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Elevation of intracellular free calcium levels in HEp-2 cells infected with enteropathogenic Escherichia coli.

By T J Baldwin, W Ward, A Aitken, S Knutton and P H Williams

Abstract

Enteropathogenic Escherichia coli (EPEC) are a class of diarrheagenic organisms that induce a characteristic attaching and effacing lesion in enterocytes and various cultured cell lines. Infection of cultured HEp-2 cells by EPEC isolates 2036-80 (serotype O119) and E2348-69 (serotype O127) resulted in significant elevation of intracellular free calcium levels, determined quantitatively with the fluorescent calcium indicator dye 2-([2-bis(carboxymethyl)amino-5-methylphenoxy]methyl)-6-methoxy-8- bis(carboxymethyl)aminoquinoline. This effect, which was not observed on infection with non-lesion-forming E. coli strains, was inhibited by dantrolene, a drug that prevents calcium mobilization from intracellular stores. Moreover, activated protein kinase C in infected cells was dissociated from cell membranes by a process that was inhibited by cyclosporin A, suggesting involvement of the calcium-dependent protease calpain. A qualitative method for observing intracellular calcium fluxes by fluorescence microscopy with the recently described fluorescein-based indicator fluo-3 was used to screen a collection of well-characterized E. coli isolates from patients with infantile enteritis. Increased localized calcium-dependent fluo-3 fluorescence was observed only in HEp-2 cells infected with known lesion-forming EPEC strains. We propose that enhancement of intracellular free calcium levels in enterocytes infected with EPEC would result in formation of the characteristic lesion by calcium-dependent activation of actin-depolymerizing proteins, with eventual loss of absorptive capacity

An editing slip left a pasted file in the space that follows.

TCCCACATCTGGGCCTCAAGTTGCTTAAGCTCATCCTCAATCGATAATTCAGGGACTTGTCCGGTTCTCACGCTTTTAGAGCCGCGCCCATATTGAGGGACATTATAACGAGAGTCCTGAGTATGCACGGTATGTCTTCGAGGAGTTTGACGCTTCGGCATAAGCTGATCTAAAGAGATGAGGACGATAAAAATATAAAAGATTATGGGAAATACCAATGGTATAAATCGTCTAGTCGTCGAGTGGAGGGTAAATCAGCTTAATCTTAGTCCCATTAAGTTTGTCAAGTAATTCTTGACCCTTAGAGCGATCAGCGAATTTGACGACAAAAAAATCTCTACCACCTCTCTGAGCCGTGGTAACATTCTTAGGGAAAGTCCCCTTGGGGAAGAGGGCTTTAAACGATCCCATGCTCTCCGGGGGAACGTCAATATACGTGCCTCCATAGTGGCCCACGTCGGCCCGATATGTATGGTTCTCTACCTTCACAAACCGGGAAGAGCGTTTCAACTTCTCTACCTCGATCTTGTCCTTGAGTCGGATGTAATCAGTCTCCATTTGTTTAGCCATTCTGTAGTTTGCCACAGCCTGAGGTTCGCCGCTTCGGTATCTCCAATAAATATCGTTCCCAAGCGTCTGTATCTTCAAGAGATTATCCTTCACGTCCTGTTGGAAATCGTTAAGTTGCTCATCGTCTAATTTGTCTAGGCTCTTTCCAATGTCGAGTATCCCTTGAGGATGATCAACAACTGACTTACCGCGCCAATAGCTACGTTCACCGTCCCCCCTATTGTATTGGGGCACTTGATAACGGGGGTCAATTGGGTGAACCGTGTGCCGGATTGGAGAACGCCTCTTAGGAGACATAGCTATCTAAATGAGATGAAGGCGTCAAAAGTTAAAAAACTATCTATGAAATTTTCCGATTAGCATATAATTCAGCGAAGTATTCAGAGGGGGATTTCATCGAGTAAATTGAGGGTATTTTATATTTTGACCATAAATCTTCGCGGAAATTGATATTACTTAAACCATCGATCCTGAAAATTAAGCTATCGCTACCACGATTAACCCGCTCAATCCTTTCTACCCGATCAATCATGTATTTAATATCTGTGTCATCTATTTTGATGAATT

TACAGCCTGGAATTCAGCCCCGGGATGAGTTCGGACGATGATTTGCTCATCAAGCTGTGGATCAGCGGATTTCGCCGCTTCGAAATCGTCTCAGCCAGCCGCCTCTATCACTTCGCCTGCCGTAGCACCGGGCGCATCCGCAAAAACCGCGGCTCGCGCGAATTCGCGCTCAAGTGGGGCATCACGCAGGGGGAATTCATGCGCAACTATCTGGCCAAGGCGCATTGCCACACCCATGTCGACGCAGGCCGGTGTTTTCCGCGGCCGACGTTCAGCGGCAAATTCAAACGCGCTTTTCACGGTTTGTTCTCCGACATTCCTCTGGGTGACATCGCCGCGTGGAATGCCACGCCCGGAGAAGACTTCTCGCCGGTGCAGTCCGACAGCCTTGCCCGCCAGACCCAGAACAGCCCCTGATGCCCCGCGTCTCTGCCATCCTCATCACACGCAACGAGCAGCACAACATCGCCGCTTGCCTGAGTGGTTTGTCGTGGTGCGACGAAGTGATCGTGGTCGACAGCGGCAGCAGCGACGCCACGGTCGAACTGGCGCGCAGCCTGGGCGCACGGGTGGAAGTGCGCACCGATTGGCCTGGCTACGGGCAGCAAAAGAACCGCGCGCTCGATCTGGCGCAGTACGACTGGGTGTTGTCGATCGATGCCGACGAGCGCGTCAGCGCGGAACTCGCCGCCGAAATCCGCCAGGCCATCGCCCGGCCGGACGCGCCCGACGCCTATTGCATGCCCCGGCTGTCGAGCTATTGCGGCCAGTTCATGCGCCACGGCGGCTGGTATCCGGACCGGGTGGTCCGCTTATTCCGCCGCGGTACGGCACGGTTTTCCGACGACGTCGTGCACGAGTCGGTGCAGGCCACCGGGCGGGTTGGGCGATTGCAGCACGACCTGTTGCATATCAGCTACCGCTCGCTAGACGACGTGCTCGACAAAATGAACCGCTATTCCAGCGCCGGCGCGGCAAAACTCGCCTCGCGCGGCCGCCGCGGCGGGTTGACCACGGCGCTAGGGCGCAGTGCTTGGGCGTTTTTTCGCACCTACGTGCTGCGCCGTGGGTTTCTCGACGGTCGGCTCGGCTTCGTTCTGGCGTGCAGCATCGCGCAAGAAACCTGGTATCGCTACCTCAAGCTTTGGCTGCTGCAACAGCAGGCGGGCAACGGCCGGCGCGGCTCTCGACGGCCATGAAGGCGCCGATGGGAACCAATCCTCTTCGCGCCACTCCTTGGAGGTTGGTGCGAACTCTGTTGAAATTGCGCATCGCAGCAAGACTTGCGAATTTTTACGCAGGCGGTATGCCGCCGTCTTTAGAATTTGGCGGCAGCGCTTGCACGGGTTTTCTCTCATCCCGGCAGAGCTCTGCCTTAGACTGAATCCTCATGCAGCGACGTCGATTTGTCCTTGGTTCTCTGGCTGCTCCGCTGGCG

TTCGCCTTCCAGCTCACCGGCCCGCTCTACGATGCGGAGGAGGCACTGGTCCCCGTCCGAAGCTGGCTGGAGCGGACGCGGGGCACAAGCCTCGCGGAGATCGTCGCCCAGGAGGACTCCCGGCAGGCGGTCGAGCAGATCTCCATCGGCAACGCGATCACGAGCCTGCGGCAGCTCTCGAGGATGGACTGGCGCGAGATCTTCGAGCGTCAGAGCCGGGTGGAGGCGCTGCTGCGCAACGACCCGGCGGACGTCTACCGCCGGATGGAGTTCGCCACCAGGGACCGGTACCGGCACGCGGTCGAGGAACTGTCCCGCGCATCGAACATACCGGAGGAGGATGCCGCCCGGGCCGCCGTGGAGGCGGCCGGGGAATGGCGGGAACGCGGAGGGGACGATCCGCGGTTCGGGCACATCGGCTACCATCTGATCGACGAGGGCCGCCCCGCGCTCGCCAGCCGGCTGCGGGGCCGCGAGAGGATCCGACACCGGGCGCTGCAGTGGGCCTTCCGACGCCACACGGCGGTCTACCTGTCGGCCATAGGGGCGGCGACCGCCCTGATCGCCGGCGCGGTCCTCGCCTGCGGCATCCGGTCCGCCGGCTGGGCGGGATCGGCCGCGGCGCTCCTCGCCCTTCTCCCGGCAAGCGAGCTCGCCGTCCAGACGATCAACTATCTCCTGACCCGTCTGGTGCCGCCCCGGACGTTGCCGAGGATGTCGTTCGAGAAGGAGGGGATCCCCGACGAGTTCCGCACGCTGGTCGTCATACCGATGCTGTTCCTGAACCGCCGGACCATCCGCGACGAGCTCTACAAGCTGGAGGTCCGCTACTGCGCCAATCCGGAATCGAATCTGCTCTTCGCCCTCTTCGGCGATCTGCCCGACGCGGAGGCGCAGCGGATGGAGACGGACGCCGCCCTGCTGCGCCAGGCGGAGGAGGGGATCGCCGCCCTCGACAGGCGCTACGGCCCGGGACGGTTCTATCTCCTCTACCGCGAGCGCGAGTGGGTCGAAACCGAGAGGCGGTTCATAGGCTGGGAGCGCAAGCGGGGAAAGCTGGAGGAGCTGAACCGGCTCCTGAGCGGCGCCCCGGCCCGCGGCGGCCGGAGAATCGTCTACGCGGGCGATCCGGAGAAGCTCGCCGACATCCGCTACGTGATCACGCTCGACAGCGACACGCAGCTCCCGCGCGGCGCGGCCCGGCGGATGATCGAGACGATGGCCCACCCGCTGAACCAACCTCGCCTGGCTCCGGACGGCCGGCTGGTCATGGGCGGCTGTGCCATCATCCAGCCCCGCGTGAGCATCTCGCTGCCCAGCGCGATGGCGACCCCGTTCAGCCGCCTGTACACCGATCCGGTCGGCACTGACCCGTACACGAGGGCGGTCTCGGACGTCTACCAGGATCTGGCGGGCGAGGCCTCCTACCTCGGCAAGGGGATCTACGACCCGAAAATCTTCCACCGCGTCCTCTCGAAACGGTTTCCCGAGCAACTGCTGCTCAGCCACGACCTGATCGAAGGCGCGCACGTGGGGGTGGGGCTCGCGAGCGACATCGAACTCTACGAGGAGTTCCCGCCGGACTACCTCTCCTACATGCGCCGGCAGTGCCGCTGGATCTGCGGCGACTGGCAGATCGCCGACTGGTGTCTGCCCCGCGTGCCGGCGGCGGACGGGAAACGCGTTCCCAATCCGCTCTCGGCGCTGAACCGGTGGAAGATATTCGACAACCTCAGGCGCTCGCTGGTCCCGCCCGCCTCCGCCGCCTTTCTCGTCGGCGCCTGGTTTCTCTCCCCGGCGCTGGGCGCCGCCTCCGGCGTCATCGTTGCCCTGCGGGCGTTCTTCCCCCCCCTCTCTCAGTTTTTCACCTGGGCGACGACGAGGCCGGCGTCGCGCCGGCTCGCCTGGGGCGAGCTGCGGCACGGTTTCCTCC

Topics: Research Article
Year: 1991
OAI identifier: oai:pubmedcentral.nih.gov:257890
Provided by: PubMed Central
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